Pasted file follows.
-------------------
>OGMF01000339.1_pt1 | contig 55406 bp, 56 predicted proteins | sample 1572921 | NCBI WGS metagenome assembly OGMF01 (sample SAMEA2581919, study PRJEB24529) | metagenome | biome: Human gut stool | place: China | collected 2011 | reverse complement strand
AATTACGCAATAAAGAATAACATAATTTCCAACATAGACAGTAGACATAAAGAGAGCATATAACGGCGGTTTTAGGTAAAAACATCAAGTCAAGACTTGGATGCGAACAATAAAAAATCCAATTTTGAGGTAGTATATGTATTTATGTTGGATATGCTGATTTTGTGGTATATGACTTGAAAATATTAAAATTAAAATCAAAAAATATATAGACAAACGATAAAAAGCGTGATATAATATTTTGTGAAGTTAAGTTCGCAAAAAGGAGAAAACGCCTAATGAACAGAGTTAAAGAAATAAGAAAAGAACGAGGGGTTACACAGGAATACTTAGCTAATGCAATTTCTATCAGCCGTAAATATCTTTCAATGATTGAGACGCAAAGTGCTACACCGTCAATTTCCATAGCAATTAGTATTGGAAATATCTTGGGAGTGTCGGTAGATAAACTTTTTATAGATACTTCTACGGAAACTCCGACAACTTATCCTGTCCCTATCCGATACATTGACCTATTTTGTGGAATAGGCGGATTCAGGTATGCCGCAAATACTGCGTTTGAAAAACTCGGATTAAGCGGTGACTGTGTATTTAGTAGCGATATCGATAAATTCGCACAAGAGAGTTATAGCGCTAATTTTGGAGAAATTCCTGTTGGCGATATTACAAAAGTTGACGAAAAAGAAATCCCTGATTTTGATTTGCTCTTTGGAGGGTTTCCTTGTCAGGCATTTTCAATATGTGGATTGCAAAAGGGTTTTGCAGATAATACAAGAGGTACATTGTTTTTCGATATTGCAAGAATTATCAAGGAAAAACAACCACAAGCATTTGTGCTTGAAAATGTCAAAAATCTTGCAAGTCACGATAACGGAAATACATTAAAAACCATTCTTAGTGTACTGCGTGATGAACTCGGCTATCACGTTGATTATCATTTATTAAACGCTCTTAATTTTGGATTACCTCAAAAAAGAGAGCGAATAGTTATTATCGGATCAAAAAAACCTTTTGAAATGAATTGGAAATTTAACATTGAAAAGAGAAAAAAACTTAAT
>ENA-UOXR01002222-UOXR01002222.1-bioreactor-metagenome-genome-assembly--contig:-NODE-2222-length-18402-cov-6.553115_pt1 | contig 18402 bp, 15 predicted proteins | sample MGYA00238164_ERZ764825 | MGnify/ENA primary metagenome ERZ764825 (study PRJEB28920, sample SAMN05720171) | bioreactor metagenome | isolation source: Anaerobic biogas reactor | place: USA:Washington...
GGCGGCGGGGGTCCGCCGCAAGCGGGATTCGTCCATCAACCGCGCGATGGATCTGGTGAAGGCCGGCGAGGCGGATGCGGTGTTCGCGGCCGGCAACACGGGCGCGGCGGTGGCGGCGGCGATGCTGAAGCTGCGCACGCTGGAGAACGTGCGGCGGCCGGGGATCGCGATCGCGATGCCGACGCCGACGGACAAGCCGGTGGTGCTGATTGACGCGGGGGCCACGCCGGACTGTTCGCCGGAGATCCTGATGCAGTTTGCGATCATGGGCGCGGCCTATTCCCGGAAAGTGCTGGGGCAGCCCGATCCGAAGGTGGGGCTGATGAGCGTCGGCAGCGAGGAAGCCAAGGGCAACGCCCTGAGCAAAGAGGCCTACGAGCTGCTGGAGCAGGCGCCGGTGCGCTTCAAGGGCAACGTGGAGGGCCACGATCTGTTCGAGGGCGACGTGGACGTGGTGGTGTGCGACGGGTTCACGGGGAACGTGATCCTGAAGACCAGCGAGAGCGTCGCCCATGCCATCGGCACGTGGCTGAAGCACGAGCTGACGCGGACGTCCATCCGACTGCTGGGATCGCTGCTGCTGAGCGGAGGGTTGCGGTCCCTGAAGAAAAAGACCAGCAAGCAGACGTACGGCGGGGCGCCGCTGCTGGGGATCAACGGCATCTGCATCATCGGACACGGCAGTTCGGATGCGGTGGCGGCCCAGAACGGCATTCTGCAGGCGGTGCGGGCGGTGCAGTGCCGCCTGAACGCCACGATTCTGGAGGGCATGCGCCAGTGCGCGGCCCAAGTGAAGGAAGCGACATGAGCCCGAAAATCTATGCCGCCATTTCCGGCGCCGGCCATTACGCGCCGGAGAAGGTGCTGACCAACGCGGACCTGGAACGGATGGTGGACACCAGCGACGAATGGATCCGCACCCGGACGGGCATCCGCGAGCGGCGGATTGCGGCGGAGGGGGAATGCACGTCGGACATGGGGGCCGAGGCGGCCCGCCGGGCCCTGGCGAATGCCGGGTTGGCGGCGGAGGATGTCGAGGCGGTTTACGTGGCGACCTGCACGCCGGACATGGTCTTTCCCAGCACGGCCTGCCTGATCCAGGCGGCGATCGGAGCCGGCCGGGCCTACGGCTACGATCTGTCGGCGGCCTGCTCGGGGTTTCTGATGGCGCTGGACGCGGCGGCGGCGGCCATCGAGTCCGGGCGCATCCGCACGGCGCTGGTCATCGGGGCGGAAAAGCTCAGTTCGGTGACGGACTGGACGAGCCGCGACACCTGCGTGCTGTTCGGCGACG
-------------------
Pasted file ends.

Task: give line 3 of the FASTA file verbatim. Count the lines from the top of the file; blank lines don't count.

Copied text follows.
>ENA-UOXR01002222-UOXR01002222.1-bioreactor-metagenome-genome-assembly--contig:-NODE-2222-length-18402-cov-6.553115_pt1 | contig 18402 bp, 15 predicted proteins | sample MGYA00238164_ERZ764825 | MGnify/ENA primary metagenome ERZ764825 (study PRJEB28920, sample SAMN05720171) | bioreactor metagenome | isolation source: Anaerobic biogas reactor | place: USA:Washington...